I think I’ve figured out one of the biggest things that bug me in this “Who Gets To Write What” discourse going around lately.
I think it has something to do with the fear of making mistakes and who gets to make them.
There have been a lot of great ongoing conversations about this, but I have been thinking about it a lot and something just clicked in that nebulous, 2 a.m. way it does sometimes. In the kid lit world, there’s a lot of discussion about diversity and fair representation in the publishing world. This conversation was boosted by whitewashing covers, banned books, bad Con decisions and misrepresentation on big-name panels that prompted things like #WeNeedDiverseBooks (which is still going strong). I am a member of SCBWI and our esteemed Executive Director, Lin Oliver, weighed in with her personal thoughts on the matter:
“I don’t believe that I can authentically write from the point of view of a contemporary protagonist who is telling a unique story that derives from a racial or cultural experience not my own. Some people may feel comfortable with that. I don’t. One of the reasons I’m so eager to read literature written by people with diverse backgrounds is to get their authentic take on their experience. I just don’t trust that my take on it would ever be completely true or right.” (entire letter is here)
And while I completely respect and applaud her decision on this, I must admit that I don’t share it. It’s not that I do not agree that she has every right to know her own comfort levels with her own writing or that we do not, as a community and a society, need to include all sorts of diverse perspectives in the kidlitosphere, it’s just that I am a firm believer that everyone is free to write all sorts of stories–include characters and opinions outside of their own, personal experience–and that people can do justice to those groups that are being represented even if the author does not, in fact, belong to them. In the most basic sense, we are writing the human experience, which is identifiable to all its myriad shapes, sizes and colors. I have gone into my reasons in detail before, but it recently occurred to me why this was rubbing me the wrong way anew; it’s that if you flip the argument, it completely falls apart. In essence, by saying that someone CAN’T write outside their own categories (be they gender, race, sexual orientation, religion, culture, socio-economic status, etc.) then that’s close to saying that minorities can ONLY write inside these categories and should be equally limited. Which is just plain ridiculous.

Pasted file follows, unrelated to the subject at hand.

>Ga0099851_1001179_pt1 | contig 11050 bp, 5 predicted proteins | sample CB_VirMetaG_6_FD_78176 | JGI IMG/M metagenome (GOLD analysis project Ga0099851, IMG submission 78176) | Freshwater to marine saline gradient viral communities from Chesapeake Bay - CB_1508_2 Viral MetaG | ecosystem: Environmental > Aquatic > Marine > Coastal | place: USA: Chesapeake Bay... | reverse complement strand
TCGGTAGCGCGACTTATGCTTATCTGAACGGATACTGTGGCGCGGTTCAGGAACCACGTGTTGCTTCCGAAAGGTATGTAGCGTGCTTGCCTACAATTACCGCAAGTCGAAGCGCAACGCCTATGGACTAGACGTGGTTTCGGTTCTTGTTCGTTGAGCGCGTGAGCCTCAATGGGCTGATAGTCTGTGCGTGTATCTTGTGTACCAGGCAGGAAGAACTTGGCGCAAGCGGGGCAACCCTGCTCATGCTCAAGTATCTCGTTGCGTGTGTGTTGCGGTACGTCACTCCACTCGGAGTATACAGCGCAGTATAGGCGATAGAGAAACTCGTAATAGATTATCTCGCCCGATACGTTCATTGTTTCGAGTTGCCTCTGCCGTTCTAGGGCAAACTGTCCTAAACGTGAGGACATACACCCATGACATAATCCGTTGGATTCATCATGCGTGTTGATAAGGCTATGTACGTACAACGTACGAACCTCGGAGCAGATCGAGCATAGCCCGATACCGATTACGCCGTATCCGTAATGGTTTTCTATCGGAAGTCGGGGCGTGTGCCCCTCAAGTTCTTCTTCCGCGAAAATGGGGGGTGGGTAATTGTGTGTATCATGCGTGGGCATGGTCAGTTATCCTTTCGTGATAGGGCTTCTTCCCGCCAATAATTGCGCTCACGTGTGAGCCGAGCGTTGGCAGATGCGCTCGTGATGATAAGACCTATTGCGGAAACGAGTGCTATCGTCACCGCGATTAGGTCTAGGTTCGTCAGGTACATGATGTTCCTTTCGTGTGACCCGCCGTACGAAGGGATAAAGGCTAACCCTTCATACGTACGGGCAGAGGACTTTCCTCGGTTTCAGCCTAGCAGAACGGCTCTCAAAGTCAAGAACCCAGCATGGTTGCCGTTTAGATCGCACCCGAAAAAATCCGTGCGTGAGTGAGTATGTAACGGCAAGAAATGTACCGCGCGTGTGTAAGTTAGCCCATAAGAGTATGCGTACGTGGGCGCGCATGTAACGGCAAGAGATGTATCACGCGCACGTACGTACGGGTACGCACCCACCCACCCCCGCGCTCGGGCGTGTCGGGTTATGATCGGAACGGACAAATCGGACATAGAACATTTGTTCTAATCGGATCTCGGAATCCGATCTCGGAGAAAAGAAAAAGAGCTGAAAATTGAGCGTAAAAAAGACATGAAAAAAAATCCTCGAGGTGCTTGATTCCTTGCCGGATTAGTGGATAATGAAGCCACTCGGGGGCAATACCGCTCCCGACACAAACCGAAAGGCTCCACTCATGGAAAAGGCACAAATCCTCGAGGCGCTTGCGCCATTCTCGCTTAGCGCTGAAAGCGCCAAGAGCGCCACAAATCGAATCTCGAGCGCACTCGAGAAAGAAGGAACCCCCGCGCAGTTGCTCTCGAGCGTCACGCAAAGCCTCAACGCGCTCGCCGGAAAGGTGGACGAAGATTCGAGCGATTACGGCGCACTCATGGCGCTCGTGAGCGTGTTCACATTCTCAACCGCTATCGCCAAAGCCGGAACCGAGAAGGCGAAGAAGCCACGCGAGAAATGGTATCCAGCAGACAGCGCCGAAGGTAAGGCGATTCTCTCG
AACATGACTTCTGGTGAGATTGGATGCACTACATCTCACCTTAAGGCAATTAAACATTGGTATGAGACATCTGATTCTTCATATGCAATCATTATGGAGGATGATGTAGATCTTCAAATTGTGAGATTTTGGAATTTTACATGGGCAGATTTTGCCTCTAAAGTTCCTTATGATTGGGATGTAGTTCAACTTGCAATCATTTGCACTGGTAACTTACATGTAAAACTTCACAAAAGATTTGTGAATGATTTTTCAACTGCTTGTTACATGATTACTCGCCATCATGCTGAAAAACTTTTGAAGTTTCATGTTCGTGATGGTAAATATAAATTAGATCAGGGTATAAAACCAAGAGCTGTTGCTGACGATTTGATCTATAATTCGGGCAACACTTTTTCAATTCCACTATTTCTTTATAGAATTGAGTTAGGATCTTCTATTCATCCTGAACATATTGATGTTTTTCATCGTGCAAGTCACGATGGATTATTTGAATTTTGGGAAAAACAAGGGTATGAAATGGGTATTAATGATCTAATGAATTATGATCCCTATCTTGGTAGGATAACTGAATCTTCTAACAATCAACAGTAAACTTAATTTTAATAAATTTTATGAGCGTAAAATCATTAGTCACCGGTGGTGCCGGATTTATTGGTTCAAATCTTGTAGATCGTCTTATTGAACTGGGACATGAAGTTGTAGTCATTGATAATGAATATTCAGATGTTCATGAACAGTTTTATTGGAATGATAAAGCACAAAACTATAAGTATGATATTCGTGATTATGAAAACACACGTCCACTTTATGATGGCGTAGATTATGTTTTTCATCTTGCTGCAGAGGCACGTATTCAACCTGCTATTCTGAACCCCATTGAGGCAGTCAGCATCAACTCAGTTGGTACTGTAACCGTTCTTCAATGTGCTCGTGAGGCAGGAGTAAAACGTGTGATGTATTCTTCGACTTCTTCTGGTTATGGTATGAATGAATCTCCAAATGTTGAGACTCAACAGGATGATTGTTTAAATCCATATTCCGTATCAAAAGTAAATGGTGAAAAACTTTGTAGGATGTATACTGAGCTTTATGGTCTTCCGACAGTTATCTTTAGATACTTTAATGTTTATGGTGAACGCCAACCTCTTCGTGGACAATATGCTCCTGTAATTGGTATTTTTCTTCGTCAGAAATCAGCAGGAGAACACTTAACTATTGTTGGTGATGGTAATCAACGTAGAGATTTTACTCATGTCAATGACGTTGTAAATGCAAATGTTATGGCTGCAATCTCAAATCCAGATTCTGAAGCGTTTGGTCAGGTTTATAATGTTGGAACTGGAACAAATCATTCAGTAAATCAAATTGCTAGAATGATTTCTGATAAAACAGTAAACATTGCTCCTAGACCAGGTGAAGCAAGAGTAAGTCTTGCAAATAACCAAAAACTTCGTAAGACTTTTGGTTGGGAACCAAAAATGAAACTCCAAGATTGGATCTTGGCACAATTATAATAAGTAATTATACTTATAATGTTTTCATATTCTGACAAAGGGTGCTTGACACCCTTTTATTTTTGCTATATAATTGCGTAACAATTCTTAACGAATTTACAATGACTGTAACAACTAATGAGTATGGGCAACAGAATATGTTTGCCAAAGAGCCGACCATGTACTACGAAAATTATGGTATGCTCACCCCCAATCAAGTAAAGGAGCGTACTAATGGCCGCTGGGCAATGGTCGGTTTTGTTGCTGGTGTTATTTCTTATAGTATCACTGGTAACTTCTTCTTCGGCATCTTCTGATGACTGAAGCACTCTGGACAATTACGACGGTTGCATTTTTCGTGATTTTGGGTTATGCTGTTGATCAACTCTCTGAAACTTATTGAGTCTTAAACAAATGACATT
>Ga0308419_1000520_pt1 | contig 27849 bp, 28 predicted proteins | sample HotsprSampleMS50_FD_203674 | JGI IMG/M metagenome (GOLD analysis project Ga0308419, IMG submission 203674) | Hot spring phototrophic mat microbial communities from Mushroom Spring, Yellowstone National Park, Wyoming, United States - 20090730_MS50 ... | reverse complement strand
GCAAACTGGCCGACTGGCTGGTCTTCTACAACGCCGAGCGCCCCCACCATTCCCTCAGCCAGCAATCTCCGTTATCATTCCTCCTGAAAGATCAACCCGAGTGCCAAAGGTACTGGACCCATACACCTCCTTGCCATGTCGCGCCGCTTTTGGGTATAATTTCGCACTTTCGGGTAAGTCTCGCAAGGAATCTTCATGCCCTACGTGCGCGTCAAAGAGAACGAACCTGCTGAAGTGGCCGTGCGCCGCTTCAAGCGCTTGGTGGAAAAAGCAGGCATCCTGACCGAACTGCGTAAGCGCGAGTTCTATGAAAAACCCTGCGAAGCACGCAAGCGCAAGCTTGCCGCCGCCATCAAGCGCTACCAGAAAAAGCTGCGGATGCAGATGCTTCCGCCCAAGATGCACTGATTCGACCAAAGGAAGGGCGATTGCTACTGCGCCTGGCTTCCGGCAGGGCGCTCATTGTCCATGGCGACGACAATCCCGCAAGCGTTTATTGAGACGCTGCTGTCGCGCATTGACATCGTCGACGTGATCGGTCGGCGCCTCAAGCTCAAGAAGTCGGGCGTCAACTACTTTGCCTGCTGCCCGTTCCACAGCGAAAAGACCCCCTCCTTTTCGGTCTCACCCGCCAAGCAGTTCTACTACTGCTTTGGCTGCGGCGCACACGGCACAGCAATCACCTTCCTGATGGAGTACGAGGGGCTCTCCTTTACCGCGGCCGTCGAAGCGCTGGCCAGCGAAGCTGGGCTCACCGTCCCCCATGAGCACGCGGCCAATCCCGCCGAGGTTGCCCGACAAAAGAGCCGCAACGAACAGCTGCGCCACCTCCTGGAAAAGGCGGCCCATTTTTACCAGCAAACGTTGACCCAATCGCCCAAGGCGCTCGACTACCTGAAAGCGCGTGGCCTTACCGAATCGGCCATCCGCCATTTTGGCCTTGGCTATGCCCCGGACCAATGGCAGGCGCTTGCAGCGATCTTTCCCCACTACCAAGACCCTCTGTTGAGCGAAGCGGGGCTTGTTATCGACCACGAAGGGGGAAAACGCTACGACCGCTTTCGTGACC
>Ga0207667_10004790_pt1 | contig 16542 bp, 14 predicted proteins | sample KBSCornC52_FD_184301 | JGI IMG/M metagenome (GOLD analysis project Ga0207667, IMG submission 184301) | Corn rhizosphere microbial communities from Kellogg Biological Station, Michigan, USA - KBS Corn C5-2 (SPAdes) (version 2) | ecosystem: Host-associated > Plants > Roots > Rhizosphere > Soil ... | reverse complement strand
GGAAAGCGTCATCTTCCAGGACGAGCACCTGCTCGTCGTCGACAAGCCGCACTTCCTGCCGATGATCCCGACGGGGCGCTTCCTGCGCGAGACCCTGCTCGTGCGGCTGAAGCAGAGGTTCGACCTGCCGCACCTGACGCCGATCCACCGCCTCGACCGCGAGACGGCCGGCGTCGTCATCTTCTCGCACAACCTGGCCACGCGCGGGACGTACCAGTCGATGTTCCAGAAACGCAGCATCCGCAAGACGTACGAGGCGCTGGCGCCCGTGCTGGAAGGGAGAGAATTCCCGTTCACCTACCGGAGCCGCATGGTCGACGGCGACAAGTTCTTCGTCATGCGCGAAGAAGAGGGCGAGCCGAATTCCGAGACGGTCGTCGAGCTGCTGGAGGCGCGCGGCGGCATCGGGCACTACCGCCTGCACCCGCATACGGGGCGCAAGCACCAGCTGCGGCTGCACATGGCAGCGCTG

Of course I don’t think it’s as simple as that, but hear me out: if we are saying that Caucasian, Christian, heterosexual, middle-class, MFA educated females can only write about Caucasian, Christian, heterosexual, middle-class, someday-MFA-educated female teens/kids, then are we also saying that African, Muslim, bisexual PhD educated males can ONLY write about African Muslim bisexual someday-to-be-PhD-educated male teens/adults? Of course not. Are we just saying that they are obligated to write these stories as representatives of their race/gender/sexual-orientation/religion/culture/class/etc.? What? No!
So what *are* we saying?